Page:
Can Friedman's gradient boosting machine achieve better performance than Breiman's Random Forest? If so, in which conditions or what kind of data set can make gbm better?
The following provides an explanation as per why Boosting generally outperforms Random Forest in practice, but I would be very interested to know which other different factors may explain Boosting's edge over RF in specific settings.
Basically, within the $error=bias+variance$ framework, RF can only reduce error through reducing the variance (Hastie et al. 2009 p. 588). The bias is fixed and equal to the bias of a single tree in the forest (hence the need to grow very large trees, that have very low bias).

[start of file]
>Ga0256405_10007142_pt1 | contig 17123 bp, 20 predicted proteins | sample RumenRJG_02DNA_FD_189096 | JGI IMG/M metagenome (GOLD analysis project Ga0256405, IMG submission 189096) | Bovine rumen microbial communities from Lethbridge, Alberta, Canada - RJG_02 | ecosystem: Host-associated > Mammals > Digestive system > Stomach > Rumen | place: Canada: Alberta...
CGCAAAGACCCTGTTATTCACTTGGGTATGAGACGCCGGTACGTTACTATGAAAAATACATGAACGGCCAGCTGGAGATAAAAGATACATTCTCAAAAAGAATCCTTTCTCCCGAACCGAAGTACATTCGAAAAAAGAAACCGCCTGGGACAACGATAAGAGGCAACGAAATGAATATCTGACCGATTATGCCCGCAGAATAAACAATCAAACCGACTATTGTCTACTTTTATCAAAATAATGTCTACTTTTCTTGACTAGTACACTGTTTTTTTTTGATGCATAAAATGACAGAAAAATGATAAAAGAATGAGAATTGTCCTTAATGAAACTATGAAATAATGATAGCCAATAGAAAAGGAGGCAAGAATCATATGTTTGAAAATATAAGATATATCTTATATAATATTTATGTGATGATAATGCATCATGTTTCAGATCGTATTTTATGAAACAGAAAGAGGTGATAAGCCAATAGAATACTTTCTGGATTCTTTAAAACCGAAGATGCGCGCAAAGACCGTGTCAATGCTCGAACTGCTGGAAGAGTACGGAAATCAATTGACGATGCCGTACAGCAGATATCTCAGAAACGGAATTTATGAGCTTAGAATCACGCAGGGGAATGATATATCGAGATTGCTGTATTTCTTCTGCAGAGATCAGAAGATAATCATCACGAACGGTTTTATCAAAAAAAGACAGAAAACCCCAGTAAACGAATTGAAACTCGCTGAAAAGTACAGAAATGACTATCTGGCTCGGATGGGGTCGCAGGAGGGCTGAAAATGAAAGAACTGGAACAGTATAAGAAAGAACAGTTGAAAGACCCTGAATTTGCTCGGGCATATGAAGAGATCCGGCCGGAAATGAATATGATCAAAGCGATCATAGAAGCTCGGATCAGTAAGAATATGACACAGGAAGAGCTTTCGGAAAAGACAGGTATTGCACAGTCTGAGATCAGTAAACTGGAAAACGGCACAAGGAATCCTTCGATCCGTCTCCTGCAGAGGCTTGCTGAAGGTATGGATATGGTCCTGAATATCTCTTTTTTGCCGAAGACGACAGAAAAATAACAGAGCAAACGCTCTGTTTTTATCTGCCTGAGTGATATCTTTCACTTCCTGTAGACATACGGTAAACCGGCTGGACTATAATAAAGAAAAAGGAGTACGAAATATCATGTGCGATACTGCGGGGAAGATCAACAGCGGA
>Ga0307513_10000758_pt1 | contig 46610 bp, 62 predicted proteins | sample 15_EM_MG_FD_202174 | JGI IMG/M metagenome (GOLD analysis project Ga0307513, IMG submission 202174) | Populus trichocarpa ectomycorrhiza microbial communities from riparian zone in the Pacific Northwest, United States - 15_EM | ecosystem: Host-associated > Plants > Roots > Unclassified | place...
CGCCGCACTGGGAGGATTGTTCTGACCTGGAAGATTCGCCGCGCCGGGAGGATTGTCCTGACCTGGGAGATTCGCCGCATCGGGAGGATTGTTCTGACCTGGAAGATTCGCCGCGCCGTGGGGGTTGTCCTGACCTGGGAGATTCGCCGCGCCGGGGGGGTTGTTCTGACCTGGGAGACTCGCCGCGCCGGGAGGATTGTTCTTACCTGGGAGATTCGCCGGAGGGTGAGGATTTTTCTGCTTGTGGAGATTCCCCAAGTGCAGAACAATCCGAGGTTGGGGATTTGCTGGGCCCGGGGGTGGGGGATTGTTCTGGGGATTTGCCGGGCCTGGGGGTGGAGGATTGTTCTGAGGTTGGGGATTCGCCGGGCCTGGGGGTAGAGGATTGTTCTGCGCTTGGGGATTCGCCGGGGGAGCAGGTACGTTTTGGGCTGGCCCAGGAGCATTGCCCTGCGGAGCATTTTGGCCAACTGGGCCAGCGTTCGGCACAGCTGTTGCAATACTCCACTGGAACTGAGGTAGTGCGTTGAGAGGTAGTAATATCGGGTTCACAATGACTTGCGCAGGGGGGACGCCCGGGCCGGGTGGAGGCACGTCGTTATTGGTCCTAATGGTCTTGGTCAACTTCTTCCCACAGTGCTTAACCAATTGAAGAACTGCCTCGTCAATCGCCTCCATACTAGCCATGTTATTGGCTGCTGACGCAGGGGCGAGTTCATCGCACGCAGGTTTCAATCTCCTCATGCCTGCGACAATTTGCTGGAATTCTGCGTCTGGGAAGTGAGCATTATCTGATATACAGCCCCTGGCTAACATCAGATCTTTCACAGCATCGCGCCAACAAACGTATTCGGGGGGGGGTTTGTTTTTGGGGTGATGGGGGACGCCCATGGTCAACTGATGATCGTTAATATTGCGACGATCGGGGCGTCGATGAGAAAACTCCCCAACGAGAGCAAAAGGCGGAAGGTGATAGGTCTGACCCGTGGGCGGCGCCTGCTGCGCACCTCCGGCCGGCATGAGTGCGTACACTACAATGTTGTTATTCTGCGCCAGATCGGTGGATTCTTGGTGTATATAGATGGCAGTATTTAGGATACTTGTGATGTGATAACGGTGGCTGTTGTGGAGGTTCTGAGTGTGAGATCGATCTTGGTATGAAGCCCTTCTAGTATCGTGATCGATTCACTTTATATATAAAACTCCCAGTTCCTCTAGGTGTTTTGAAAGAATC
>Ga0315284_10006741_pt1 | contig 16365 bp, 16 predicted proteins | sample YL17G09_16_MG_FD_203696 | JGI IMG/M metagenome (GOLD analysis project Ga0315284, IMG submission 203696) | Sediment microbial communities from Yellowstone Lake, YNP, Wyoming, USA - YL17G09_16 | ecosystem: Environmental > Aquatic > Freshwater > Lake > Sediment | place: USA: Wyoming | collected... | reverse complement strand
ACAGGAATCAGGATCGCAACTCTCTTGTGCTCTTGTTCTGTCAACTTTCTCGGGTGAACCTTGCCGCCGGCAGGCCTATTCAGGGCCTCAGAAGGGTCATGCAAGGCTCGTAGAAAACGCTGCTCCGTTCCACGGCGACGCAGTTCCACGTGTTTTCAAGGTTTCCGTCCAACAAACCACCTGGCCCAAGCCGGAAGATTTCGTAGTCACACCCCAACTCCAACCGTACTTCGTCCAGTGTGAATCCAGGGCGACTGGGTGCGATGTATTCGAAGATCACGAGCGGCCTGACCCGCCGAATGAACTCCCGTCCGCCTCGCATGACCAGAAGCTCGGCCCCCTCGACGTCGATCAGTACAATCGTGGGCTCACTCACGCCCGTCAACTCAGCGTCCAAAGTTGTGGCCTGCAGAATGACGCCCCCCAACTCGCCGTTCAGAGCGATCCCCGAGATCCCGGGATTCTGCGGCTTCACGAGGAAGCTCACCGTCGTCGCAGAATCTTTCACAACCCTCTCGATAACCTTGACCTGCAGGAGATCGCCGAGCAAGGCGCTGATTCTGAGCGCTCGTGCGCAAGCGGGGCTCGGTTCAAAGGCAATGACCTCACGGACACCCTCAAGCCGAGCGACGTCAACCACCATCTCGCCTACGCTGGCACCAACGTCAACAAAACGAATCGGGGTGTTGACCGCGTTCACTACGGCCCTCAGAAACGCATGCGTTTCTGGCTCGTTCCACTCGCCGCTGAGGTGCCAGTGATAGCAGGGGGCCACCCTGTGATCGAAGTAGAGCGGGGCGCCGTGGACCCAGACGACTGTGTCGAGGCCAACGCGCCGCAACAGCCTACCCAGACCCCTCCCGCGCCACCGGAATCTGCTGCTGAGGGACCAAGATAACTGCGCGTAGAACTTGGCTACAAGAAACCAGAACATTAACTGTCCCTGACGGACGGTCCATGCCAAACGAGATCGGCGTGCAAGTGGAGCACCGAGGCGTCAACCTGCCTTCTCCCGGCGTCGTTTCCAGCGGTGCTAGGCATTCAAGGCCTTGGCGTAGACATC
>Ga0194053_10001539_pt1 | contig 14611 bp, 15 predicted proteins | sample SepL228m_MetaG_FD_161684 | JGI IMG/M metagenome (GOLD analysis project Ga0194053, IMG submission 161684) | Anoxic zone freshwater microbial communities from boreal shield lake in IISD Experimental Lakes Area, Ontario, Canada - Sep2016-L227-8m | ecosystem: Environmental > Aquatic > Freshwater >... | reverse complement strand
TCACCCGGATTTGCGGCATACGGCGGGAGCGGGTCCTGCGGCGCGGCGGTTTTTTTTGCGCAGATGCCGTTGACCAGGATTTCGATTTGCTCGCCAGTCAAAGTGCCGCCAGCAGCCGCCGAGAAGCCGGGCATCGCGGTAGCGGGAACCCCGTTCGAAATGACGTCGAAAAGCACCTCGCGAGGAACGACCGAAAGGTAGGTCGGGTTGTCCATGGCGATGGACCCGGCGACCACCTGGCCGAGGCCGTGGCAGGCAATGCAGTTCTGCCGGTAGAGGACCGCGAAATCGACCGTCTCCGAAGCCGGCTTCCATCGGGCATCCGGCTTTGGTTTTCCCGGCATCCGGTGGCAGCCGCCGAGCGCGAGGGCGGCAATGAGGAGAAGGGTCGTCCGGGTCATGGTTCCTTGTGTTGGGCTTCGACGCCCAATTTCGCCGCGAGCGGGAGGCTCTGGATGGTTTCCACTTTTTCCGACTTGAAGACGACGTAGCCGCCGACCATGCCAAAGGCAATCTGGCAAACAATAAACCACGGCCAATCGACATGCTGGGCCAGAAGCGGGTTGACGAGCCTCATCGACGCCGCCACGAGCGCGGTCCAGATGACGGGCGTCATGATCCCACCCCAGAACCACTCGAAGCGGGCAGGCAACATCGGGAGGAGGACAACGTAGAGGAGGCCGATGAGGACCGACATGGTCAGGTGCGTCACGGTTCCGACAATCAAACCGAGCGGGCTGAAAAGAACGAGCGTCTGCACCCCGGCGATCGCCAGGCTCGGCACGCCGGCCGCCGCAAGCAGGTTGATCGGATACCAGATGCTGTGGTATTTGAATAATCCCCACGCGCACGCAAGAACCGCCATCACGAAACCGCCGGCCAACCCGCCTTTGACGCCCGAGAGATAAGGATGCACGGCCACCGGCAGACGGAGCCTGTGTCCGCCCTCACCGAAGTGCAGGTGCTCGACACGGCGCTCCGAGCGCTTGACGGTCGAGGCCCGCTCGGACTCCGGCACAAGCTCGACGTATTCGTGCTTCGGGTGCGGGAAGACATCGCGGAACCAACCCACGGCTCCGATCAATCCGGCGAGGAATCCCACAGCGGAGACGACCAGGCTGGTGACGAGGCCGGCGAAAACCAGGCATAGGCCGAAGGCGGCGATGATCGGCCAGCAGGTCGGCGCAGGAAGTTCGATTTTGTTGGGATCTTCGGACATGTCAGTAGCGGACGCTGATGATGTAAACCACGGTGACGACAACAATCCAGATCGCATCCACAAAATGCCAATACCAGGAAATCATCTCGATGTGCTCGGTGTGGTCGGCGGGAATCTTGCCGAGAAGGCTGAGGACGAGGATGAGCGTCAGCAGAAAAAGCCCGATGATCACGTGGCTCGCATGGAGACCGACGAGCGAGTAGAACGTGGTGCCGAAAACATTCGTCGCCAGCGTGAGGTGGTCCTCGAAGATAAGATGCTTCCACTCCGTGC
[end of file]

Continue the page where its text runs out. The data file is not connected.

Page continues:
On the other hand, Boosting reduces bias (by adding each new tree in the sequence so that what was missed by the preceding tree is captured), but also variance (by combining many models).
So, Boosting reduces error on both fronts, whereas RF can only reduce error through reducing variance. Of course, as I said, there might be other explanations for the better performance of Boosting observed in practice. For instance, page 591 of the aforementioned book, it is said that Boosting outperforms RF on the nested sphere problem because in that particular case the true decision boundary is additive. (?) They also report that Boosting does better than RF for the spam and the California housing data.
Another reference that found Boosting to outperform RF is Caruana and Niculescu-Mizil 2006. Unfortunately, they report the results but don't try to explain what causes them. They compared the two classifiers (and many more) on 11 binary classification problems for 8 different performance metrics.